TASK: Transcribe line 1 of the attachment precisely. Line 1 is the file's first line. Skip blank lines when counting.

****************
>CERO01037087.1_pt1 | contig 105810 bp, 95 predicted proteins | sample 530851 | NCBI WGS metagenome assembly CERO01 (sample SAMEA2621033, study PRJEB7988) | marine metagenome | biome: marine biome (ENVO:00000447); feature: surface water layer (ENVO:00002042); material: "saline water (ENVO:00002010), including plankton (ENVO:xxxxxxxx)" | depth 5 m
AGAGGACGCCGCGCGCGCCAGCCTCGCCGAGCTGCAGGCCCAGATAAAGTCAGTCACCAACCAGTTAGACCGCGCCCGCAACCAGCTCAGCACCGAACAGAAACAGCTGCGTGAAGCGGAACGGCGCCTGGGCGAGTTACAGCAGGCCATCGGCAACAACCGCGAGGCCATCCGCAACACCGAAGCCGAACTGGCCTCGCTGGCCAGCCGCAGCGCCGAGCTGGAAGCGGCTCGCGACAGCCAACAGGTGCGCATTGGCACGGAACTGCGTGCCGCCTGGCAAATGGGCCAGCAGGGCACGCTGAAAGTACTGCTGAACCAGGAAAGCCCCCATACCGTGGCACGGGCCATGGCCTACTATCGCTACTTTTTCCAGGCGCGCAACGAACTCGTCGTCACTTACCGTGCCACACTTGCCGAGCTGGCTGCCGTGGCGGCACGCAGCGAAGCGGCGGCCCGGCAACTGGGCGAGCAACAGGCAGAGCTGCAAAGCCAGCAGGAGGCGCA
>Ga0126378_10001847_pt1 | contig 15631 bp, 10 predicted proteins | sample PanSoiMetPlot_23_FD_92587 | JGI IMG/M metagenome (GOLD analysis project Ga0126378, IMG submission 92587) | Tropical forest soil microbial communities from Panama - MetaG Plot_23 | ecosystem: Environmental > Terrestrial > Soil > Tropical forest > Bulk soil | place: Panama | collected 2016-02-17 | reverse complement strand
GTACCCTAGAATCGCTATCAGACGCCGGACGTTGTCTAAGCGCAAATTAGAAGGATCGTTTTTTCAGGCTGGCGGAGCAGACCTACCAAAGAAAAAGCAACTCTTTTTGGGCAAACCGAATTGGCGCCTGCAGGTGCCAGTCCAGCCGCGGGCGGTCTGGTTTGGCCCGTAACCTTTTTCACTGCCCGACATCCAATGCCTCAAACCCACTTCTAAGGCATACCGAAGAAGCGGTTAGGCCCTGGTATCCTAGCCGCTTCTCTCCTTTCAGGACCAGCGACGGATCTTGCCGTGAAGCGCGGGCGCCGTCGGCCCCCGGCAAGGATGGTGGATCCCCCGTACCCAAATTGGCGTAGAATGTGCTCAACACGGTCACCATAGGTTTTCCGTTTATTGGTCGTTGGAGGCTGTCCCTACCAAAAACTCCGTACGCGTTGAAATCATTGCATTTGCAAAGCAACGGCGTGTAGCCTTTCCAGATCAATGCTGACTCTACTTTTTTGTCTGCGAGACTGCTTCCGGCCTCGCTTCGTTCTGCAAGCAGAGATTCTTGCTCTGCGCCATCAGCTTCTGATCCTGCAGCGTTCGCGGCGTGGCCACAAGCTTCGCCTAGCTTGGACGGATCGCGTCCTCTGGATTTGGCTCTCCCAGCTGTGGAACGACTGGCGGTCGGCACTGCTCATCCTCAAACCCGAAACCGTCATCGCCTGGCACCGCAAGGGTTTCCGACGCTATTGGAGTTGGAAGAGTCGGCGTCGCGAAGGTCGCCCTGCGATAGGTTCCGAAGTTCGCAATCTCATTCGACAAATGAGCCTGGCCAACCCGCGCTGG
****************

>CERO01037087.1_pt1 | contig 105810 bp, 95 predicted proteins | sample 530851 | NCBI WGS metagenome assembly CERO01 (sample SAMEA2621033, study PRJEB7988) | marine metagenome | biome: marine biome (ENVO:00000447); feature: surface water layer (ENVO:00002042); material: "saline water (ENVO:00002010), including plankton (ENVO:xxxxxxxx)" | depth 5 m